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Victoria passes Australia’s first Aboriginal treaty bill

Victoria has passed Australia’s first treaty bill, setting up a path so the government can one day ratify agreements with Aboriginal people

The Victorian government is one step closer to ratifying agreements with Aboriginal people, after the state passed Australia’s first treaty bill.

The Advancing the Treaty Process with Aboriginal Victorians Bill 2018 passed the Legislative Council late on Thursday night.

Aboriginal Affairs Minister Natalie Hutchins said the bill’s passing was a historic moment that will improve the lives of Aboriginal Victorians and allow the state to recognise their unique status, rights, cultures and histories.

“Aboriginal Victorians will continue to be at the centre of this process, as we work towards establishing the Aboriginal Representative Body,” she said in a statement.

“Treaty will have benefits for all Victorians – promoting reconciliation, fostering shared pride in Aboriginal culture and helping to heal the wounds of the past.”

The legislation allows for the creation of a representative body, elected by Aboriginal Victorians by mid-2019, which will help design the treaty negotiation framework.

The treaty process has been years in the making, consulting with more than 7500 Aboriginal Victorians.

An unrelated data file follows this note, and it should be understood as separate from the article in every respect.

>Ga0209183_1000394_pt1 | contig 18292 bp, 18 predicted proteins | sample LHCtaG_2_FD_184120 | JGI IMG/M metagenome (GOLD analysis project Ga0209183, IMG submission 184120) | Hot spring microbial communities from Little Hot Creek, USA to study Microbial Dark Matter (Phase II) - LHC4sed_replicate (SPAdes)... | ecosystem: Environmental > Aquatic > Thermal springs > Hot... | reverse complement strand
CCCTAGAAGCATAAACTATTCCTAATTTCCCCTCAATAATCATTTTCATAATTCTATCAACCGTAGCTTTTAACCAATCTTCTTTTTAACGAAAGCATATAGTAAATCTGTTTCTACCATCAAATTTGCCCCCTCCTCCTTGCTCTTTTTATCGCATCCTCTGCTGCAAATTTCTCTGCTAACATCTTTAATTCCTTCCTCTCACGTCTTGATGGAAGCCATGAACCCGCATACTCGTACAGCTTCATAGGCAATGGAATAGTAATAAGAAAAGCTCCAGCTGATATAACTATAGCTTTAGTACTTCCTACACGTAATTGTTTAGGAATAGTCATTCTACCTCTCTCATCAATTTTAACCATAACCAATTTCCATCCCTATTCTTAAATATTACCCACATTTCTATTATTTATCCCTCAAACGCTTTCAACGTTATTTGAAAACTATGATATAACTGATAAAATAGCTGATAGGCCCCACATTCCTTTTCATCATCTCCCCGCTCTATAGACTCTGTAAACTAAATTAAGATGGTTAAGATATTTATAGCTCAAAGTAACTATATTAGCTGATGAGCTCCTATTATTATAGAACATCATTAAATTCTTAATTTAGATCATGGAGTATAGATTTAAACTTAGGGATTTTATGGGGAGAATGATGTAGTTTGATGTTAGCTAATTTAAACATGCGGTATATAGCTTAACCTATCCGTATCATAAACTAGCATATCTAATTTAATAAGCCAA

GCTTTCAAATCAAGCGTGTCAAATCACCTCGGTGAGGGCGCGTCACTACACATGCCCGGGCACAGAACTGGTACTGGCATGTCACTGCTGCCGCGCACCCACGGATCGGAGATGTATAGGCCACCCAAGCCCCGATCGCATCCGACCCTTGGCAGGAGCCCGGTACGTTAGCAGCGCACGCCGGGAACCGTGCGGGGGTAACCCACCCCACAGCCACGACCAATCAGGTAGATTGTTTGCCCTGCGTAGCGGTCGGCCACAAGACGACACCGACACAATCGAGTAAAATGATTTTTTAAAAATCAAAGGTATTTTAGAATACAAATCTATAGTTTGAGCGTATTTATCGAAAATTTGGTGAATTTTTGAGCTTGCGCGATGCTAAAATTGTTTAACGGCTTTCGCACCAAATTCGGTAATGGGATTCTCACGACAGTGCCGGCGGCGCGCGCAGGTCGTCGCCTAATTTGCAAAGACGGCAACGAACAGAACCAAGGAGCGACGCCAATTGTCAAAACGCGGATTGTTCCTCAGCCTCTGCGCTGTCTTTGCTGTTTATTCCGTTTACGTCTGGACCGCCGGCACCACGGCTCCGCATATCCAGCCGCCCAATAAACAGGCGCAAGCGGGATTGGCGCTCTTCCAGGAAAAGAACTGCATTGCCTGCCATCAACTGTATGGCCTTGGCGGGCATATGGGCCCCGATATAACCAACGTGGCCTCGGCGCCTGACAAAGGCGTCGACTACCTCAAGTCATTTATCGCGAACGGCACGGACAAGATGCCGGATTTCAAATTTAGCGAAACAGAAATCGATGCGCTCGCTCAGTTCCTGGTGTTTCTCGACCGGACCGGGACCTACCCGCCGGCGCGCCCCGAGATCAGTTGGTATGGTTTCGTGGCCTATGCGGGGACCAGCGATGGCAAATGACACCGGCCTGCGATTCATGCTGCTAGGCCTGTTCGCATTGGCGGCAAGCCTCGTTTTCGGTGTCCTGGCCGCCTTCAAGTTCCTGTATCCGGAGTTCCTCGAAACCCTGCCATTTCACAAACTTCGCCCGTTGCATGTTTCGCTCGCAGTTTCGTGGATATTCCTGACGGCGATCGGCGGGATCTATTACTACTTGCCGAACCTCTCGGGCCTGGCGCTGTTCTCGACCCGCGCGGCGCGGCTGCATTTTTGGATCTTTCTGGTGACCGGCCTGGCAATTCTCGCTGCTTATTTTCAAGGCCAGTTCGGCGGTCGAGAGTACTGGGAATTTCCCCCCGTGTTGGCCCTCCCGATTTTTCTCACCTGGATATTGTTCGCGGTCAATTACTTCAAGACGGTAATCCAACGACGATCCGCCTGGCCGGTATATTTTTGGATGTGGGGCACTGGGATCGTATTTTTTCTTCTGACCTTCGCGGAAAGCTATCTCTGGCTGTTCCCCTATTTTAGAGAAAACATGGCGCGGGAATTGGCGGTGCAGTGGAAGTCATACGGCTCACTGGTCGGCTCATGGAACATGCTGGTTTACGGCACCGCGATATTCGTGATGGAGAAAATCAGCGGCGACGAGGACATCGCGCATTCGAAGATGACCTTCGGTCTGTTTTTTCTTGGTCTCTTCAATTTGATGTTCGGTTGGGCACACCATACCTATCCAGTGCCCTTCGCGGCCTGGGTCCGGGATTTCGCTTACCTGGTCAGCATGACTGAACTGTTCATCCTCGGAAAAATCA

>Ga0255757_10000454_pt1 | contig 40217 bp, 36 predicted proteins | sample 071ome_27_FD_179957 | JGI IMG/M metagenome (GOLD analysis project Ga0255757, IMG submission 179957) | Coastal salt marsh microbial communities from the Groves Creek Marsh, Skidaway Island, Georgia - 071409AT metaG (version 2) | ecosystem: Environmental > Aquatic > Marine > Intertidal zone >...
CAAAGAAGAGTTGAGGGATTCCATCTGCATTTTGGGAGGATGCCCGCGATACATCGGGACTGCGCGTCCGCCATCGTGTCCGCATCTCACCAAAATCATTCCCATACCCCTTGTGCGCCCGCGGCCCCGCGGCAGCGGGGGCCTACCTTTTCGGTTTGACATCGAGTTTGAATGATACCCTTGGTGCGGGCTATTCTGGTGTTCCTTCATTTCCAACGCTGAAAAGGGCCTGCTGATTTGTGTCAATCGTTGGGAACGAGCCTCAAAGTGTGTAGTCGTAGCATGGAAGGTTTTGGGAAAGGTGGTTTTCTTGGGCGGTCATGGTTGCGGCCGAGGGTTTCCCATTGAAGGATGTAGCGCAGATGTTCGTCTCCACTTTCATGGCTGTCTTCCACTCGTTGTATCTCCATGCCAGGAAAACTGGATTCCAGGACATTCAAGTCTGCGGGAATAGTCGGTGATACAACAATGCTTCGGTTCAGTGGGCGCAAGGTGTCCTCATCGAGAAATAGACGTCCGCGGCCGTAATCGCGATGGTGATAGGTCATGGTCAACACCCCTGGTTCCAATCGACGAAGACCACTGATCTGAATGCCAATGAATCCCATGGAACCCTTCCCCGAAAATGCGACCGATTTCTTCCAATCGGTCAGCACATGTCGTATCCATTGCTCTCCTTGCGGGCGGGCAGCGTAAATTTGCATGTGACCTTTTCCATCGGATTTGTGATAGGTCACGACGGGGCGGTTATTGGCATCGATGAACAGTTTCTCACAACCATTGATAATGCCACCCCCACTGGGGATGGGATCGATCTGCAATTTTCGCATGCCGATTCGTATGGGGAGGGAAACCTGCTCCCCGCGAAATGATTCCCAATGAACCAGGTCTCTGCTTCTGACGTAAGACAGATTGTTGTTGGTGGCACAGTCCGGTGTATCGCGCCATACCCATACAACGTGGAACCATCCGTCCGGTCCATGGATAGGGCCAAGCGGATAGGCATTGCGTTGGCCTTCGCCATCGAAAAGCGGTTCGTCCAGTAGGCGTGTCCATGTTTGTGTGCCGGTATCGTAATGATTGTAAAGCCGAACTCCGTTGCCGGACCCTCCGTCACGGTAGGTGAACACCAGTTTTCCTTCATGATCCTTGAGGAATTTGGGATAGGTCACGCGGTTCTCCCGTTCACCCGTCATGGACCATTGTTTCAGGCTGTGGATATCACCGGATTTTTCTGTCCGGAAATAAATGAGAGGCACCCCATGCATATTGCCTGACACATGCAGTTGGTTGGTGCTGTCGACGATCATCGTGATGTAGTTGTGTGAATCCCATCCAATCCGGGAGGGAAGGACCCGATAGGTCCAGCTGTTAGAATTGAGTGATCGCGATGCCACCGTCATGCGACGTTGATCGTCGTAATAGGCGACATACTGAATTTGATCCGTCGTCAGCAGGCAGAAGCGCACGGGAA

Leader of the government in the Legislative Council Gavin Jennings had told the chamber there had been a “sorry history associated with the last 200 years” of colonisation and the first peoples of Australia were “worthy of respect and not treated with respect”.

“There is unfinished business in this nation of addressing those matters that should never have come to be,” Mr Jennings said.

“We want to create a safe space in the first instance for Aboriginal people to determine the way in which we would right the wrongs of the past and deliver justice.

“We are not convinced you can wait for a national process that has never, ever delivered in relation to righting these wrongs.”

The bill will go to the Legislative Assembly when parliament resumes in late July as a formality before being signed off by the governor.

The treaty process has been years in the making, consulting with more than 7500 Aboriginal Victorians.

While supporting the legislation through parliament, the Greens have pushed throughout the whole process for greater recognition of individual clans.

Leader Samantha Ratnam attempted to make several amendments to the bill on Thursday, including amending clause one of the bill to change the term “Aboriginal Victorians” to “clans and first nations”.

“If this clause remains as is, then the treaty process will be open to any Aboriginal person to negotiate and make agreement with the state whether they are a senior representative of their clan and first nation or they came to Victoria yesterday,” leader Samantha Ratnam told parliament.

None of the Greens’ amendments were successful.

Victorian Greens Aboriginal Affairs spokeswoman Lidia Thorpe said the party welcomed the legislation passing but would also continue to push for clan sovereignty to be recognised as the process moves ahead.

“What form this takes must be self-determined by each clan and negotiated with the Victorian government.”

The coalition did not support the bill, believing treaty should be done on a national level instead.

Liberal MP Bernie Finn said a state treaty was more likely to create “fodder for lawyers” than anything else.

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